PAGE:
When representatives sacrifice themselves: The effects of social value orientation and interest alignment on representative negotiation

When representatives sacrifice themselves: The effects of social value orientation and interest alignment on representative negotiation

By
Hillie Aaldering, Lindred Leura Greer, Gerben Van Kleef, Carsten De Dreu
Organizational Behavior and Human Decision Processes.
2013, Vol. 120, Pages 240-250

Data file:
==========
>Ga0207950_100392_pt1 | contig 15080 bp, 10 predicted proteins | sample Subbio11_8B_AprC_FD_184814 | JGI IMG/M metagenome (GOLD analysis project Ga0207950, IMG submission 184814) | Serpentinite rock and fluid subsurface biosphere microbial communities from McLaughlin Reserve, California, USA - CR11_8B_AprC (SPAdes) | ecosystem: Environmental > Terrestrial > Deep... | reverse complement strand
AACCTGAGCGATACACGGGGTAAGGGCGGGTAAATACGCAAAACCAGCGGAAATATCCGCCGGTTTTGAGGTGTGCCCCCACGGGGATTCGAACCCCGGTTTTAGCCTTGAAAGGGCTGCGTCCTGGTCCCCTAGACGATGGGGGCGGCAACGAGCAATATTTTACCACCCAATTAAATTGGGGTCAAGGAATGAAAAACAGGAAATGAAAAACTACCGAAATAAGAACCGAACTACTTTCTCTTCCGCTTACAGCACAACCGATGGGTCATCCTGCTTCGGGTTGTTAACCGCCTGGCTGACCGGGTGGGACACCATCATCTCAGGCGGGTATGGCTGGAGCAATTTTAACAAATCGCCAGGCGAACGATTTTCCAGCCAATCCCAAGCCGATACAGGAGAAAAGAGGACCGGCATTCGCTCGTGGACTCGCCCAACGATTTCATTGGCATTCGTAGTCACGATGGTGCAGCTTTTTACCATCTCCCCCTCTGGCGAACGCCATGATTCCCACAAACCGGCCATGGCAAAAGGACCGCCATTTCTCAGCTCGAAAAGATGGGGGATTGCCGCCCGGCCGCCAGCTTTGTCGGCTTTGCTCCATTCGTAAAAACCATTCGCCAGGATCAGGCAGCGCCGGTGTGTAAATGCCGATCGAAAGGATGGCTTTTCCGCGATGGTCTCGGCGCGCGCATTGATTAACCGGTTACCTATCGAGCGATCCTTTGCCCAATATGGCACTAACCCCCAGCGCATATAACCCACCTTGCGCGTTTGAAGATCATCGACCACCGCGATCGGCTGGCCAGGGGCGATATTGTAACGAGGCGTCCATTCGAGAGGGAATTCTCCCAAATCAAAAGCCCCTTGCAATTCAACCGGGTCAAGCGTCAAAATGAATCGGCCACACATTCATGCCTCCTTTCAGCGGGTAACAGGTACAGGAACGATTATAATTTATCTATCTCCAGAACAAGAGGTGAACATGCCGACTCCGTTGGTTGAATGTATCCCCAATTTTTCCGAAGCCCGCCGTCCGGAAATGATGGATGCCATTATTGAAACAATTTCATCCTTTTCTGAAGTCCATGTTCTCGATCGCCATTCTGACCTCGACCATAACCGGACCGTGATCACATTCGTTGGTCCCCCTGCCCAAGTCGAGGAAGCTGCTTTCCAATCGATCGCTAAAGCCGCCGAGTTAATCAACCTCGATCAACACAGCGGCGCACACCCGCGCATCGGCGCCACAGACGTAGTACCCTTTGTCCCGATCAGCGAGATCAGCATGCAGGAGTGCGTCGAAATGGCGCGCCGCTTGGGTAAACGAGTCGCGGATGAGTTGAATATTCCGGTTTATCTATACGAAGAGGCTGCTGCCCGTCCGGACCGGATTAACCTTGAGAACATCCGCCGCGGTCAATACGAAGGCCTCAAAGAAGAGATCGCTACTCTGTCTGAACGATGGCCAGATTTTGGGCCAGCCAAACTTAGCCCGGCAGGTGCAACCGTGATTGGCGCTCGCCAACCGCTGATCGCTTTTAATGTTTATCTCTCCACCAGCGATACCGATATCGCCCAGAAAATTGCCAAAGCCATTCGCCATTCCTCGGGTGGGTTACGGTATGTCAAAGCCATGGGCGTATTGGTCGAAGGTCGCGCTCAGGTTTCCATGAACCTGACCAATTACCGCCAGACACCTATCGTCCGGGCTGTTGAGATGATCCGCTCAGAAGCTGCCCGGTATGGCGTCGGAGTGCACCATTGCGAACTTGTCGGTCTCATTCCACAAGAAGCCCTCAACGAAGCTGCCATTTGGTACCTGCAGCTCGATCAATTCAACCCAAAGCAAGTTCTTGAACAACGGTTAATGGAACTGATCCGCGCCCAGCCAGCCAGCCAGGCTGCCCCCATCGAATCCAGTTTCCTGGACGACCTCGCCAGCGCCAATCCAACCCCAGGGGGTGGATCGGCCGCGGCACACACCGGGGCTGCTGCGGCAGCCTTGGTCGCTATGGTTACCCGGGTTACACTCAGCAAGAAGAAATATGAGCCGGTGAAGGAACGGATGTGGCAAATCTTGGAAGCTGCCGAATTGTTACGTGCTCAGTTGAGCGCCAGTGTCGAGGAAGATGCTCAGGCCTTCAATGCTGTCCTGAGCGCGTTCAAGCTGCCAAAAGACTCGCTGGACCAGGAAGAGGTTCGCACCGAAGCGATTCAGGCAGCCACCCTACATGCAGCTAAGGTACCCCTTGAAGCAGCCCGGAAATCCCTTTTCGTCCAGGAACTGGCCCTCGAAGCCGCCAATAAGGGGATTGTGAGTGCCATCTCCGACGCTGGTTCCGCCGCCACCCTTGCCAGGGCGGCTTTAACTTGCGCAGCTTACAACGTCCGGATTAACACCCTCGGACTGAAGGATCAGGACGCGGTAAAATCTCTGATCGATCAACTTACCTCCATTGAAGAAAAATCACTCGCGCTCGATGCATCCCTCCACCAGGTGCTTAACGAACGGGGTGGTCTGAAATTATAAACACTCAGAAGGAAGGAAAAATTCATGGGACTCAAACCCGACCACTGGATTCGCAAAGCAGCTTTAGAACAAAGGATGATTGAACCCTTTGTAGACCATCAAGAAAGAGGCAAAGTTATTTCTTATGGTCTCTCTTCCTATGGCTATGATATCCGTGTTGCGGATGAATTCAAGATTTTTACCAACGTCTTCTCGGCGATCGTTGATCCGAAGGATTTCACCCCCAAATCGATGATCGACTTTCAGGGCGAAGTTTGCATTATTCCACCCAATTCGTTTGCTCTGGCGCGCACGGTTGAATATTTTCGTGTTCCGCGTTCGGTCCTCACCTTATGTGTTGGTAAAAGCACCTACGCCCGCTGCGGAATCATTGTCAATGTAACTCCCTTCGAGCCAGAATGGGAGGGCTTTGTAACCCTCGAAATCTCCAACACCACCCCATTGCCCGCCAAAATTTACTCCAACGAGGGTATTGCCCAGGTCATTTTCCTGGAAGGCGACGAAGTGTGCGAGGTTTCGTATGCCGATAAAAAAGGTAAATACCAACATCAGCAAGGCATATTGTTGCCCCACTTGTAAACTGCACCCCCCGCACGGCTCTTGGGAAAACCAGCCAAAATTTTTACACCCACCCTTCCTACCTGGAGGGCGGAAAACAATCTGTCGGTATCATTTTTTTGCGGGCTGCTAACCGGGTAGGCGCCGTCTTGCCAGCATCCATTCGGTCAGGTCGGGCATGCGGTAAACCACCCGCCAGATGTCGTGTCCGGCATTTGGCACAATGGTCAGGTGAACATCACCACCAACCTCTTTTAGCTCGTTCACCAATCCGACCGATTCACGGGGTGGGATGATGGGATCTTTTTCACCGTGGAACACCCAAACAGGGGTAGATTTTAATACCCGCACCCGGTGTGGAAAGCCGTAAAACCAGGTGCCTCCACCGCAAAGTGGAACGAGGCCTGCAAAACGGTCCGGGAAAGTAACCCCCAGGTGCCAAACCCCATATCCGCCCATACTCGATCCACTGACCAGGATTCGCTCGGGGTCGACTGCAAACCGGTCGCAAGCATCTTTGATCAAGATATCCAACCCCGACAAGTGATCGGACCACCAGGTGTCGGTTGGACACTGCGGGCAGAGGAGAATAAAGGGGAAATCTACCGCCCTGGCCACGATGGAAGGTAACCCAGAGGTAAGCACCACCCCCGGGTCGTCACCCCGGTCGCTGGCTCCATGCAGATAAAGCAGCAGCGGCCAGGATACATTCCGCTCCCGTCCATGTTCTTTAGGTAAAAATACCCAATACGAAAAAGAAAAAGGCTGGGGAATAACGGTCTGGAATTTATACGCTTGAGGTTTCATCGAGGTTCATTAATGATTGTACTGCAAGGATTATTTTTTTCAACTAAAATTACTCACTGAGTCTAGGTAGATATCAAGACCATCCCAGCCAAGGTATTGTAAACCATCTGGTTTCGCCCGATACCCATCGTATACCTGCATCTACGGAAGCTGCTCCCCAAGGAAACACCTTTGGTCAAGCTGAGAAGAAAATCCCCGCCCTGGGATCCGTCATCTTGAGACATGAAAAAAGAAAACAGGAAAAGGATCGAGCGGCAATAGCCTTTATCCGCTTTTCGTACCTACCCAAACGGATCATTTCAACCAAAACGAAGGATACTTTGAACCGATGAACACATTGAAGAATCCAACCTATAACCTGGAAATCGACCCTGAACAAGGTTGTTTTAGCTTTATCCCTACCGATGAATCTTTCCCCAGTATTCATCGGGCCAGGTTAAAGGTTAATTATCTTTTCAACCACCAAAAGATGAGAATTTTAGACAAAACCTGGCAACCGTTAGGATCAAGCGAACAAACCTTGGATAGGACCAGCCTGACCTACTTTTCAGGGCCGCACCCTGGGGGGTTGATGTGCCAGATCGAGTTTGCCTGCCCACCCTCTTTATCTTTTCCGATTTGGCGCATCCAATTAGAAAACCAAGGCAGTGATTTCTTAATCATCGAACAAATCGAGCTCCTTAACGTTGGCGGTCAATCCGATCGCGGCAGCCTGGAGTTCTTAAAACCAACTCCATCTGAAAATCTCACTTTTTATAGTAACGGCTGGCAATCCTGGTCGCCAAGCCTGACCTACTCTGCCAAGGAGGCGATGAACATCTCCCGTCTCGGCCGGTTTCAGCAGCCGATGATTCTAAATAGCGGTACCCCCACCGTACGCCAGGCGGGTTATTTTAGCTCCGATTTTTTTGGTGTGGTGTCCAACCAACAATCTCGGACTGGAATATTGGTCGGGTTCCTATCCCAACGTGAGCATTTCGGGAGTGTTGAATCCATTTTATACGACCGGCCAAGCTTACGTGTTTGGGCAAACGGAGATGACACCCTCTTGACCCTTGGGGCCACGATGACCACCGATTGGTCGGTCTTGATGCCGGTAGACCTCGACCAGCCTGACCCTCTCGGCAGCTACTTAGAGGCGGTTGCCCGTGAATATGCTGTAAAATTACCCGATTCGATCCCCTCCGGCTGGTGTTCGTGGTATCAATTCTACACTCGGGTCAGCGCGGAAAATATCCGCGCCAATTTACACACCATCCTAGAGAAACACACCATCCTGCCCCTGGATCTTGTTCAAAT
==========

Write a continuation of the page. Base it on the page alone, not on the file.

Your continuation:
In representative negotiations, interests of the representative and the represented constituency are not always aligned. We investigated how interest (mis)alignment and representative’s social value orientation influence representative negotiations. Past theory and research on the principal–agent problem, social value orientation, and cooperation in social dilemmas offer different perspectives, which we examined in two experiments. Experiment 1 revealed that both representatives with a pro-social and a pro-self value orientation were reluctant to accommodate the negotiation adversary at a cost to themselves and their constituency, while pro-social representatives were more willing to sacrifice self-interest to benefit constituency and adversary combined. Experiment 2 replicated this finding, and clarified that pro-social representatives were more willing to self-sacrifice when this served their constituency only than when it indirectly served the adversary too. Such parochial altruism demonstrates the discriminatory nature of pro-socials’ cooperation and reveals the potential dark side of a pro-social orientation in constructive intergroup negotiations.